The Internet is wonderful and terrible at the same time. When we need to research information, products, and more, we go to the Internet immediately. The terrible part? Trustworthy content on the Internet competes with content full of rumor, crazy conspiracy theories, and even downright lies for our attention. When asked about their trust of web content, 65% of more than 1600 respondents in our Content + Credibility Study said the content was “hit or miss” or altogether “unreliable.”
Google has taken notice of this growing content credibility problem. What is the search engine giant doing about it? Researching methods to check facts noted in content and, then, penalize content that has incorrect facts (aka lies). By penalize, I mean Google would prioritize truthful content over content with lies in search results. Now, Google has steadily added indicators of content quality and credibility ever since its Panda release in 2011. For example, if many sites link to your content, that is one indicator people find the content useful. But, this is the first time Google would actually fact check. A few sites do fact check and correct rumors, such as FactCheck.org and Snopes, but no site has the power to penalize content with false facts. Only search engines a la Google can do that.
How serious is Google about this fact checking stuff? Very.
Google is actively researching its approach, as The New Scientist was first to report. In fact, researchers at Google published a scientific paper explaining how they’re using Knowledge Graph to automate checking facts and judging content credibility.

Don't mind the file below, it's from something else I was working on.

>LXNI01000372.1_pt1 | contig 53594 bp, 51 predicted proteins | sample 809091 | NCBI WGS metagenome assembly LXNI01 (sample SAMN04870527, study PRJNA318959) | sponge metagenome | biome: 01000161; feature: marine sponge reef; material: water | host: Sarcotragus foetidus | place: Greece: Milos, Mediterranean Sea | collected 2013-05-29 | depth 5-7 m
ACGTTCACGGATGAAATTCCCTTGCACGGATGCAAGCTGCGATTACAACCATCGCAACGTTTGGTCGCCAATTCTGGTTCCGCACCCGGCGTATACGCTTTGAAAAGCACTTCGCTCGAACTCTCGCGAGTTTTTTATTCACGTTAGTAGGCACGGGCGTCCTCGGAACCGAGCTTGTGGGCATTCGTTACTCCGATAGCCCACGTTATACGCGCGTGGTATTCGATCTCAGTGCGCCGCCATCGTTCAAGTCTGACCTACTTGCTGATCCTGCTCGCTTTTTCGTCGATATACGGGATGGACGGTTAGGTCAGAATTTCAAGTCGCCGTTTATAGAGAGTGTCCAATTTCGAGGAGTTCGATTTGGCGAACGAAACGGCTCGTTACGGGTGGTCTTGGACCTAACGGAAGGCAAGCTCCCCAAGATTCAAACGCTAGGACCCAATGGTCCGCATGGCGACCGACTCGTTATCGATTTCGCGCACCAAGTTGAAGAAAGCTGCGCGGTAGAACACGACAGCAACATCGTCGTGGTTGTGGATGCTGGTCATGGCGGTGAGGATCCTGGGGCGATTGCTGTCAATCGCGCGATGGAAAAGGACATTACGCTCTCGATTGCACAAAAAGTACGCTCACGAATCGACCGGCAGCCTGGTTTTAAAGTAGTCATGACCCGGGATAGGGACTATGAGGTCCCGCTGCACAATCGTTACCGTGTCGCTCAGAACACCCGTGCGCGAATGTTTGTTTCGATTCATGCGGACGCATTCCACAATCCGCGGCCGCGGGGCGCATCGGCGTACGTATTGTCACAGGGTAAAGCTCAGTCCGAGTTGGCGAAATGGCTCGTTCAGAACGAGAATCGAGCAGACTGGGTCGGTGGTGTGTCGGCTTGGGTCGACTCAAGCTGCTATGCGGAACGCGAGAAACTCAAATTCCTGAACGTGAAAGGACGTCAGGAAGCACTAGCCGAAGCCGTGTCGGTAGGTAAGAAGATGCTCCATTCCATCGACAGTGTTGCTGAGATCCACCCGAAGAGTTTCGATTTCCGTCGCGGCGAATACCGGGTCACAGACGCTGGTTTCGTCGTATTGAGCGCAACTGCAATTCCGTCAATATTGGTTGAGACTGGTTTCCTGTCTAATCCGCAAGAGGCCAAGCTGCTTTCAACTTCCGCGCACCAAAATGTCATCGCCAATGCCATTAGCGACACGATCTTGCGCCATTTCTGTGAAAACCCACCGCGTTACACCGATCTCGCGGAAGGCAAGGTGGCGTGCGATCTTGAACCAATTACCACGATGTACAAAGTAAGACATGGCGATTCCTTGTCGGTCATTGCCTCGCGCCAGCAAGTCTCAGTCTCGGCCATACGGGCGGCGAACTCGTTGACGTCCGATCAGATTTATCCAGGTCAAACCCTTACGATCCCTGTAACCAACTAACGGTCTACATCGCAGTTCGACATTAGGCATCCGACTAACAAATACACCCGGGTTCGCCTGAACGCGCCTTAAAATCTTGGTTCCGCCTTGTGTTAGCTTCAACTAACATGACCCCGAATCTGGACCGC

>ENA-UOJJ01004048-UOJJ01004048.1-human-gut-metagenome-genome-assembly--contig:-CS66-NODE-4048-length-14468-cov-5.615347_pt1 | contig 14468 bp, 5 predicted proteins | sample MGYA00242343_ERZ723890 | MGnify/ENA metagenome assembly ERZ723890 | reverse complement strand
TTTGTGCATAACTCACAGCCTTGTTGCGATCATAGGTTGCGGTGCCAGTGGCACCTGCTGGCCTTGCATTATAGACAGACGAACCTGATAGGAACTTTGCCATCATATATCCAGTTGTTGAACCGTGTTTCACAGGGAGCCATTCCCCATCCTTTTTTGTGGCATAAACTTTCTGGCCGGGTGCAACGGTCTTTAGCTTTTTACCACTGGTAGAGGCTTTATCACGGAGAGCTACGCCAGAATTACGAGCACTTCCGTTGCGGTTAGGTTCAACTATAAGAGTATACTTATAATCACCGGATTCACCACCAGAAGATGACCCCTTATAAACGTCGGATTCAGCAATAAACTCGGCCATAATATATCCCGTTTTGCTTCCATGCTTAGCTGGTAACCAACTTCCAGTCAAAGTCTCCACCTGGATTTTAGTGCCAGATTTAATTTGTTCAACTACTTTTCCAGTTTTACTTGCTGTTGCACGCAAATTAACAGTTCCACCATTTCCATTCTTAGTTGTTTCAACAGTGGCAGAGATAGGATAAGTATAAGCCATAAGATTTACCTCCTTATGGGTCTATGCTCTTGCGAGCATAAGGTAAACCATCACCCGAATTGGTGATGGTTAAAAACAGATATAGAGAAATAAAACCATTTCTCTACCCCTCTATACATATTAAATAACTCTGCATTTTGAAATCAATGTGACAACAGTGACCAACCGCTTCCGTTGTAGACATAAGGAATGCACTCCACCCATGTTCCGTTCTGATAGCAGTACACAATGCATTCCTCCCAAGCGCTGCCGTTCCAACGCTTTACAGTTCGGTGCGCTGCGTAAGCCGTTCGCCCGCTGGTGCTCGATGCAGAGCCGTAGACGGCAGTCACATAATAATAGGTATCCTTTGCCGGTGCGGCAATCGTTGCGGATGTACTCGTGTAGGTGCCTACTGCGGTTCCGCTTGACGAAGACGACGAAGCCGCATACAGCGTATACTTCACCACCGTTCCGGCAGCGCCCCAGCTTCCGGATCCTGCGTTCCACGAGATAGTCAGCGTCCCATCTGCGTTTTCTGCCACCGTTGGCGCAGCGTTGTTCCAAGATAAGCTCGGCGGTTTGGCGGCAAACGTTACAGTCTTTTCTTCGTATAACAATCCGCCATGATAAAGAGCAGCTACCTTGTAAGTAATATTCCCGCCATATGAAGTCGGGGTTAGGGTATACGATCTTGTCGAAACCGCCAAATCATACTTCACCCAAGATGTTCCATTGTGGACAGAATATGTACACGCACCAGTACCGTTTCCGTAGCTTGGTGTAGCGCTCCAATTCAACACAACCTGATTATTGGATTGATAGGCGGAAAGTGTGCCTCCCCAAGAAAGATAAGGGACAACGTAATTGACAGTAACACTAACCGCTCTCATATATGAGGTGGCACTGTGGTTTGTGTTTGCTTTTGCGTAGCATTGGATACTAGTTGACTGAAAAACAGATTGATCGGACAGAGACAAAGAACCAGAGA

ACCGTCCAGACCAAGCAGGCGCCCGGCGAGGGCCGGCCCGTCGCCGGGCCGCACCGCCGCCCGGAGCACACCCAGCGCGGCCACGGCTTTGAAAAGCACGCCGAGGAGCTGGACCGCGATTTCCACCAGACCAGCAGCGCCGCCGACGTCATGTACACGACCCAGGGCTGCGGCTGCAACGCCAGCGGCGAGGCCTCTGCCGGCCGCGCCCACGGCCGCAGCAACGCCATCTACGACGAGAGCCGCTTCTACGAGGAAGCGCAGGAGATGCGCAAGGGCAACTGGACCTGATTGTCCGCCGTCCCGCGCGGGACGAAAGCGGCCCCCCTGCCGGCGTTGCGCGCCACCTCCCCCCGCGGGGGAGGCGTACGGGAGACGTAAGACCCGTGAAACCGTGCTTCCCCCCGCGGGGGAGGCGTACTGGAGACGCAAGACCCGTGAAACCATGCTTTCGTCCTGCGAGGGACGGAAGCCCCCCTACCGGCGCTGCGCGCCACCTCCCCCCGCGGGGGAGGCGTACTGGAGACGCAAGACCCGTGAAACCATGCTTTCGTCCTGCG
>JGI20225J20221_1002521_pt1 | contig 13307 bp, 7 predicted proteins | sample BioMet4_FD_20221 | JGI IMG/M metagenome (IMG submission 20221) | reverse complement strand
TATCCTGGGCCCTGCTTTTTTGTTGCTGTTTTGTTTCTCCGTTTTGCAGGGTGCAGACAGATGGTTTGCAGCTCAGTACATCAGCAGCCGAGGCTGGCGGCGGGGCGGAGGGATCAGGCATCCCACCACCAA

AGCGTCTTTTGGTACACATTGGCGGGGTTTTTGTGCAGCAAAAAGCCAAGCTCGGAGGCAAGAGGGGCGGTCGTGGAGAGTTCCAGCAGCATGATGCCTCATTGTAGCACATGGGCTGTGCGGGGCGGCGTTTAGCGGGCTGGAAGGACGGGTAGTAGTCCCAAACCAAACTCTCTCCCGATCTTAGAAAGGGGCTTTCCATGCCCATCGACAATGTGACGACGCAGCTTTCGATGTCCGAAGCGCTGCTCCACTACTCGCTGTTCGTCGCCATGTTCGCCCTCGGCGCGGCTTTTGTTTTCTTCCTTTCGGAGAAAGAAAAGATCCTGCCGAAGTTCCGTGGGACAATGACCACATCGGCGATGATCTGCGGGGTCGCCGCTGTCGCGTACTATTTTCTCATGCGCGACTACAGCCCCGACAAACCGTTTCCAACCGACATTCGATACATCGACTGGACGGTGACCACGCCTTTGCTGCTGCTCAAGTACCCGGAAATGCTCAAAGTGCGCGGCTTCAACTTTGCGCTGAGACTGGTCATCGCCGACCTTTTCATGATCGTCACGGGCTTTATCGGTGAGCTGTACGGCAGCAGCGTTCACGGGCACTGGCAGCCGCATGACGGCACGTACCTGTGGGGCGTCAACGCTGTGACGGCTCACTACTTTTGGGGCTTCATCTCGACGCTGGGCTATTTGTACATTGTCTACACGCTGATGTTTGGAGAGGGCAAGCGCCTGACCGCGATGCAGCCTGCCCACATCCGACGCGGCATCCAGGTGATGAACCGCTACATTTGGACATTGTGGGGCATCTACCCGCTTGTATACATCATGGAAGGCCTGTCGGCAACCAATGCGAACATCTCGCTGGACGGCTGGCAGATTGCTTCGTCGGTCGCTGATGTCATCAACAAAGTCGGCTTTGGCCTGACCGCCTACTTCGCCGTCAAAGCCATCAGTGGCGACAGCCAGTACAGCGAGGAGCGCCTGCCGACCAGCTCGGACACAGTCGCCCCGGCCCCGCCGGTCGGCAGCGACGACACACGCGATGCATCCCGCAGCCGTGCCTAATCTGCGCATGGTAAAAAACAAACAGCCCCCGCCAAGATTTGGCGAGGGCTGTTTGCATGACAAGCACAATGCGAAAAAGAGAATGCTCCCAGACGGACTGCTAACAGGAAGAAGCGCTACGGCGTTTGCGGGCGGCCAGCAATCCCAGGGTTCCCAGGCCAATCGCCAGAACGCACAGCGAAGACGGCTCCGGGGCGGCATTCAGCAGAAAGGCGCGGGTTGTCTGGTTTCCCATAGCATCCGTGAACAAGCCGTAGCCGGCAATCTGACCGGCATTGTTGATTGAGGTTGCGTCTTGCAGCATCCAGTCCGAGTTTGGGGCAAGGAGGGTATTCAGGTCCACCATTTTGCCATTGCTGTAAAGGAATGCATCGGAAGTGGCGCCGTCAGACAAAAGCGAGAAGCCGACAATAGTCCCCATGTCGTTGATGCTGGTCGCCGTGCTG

So, it’s not a matter of if Google will add fact checking to its search algorithm but when. Can you start preparing? Yes. More importantly, you can use this inevitable change to Google’s search algorithm to justify resources for your content strategy.
Let’s review three key ways to both prepare for Google’s algorithm change and, at the same time, advance your content strategy.
The last thing you want is to have facts in old content muck up Google’s assessment of your content. So, use Google’s impending changes as an excuse to have your organization update its content. Institute an archiving strategy, as well. For insights related to content archiving, see Don’t Let Outdated SEO Advice “Bumble” Your Content Archiving Strategy.
The basics of quality and credibility are no longer an option for your organization’s content if you want customers or other people to find it. For example,
Also, don’t miss these resources:
Don’t wait to see what happens to your content’s search performance when Google releases its fact checking component. Start evaluating the effectiveness of your organization’s content now—and continue to do it on a monthly basis. This regular assessment can help you not only identify content that isn’t likely to “play well” with Google but also gather evidence for what content works and what doesn’t.
Tools can help. For example, we developed ContentWRX, a content evaluation platform that automatically assesses content effectiveness each month. Among its features, ContentWRX provides a breakdown of your content’s impact in these six dimensions:
The discovery, accuracy, and polish dimensions are particularly pertinent to Google’s impending fact checks.
Other tools that can help include:
When Google releases fact checking in its algorithm, Google will provide an explanation that should give clues to even more specific tactics you can use. But by taking advantage of these three opportunities now, you will not simply survive the future of SEO, you will garner the resources you need to thrive in it.
Content that uses emotive language performs nearly twice as well as purely factual content. Learn more in this guide from Acrolinx.
Learn why one page is rarely enough to rank for competitive topics and how to build a content cluster that positions you as an authority in this MarketMuse whitepaper.
Make better content decisions with a system of data + insight.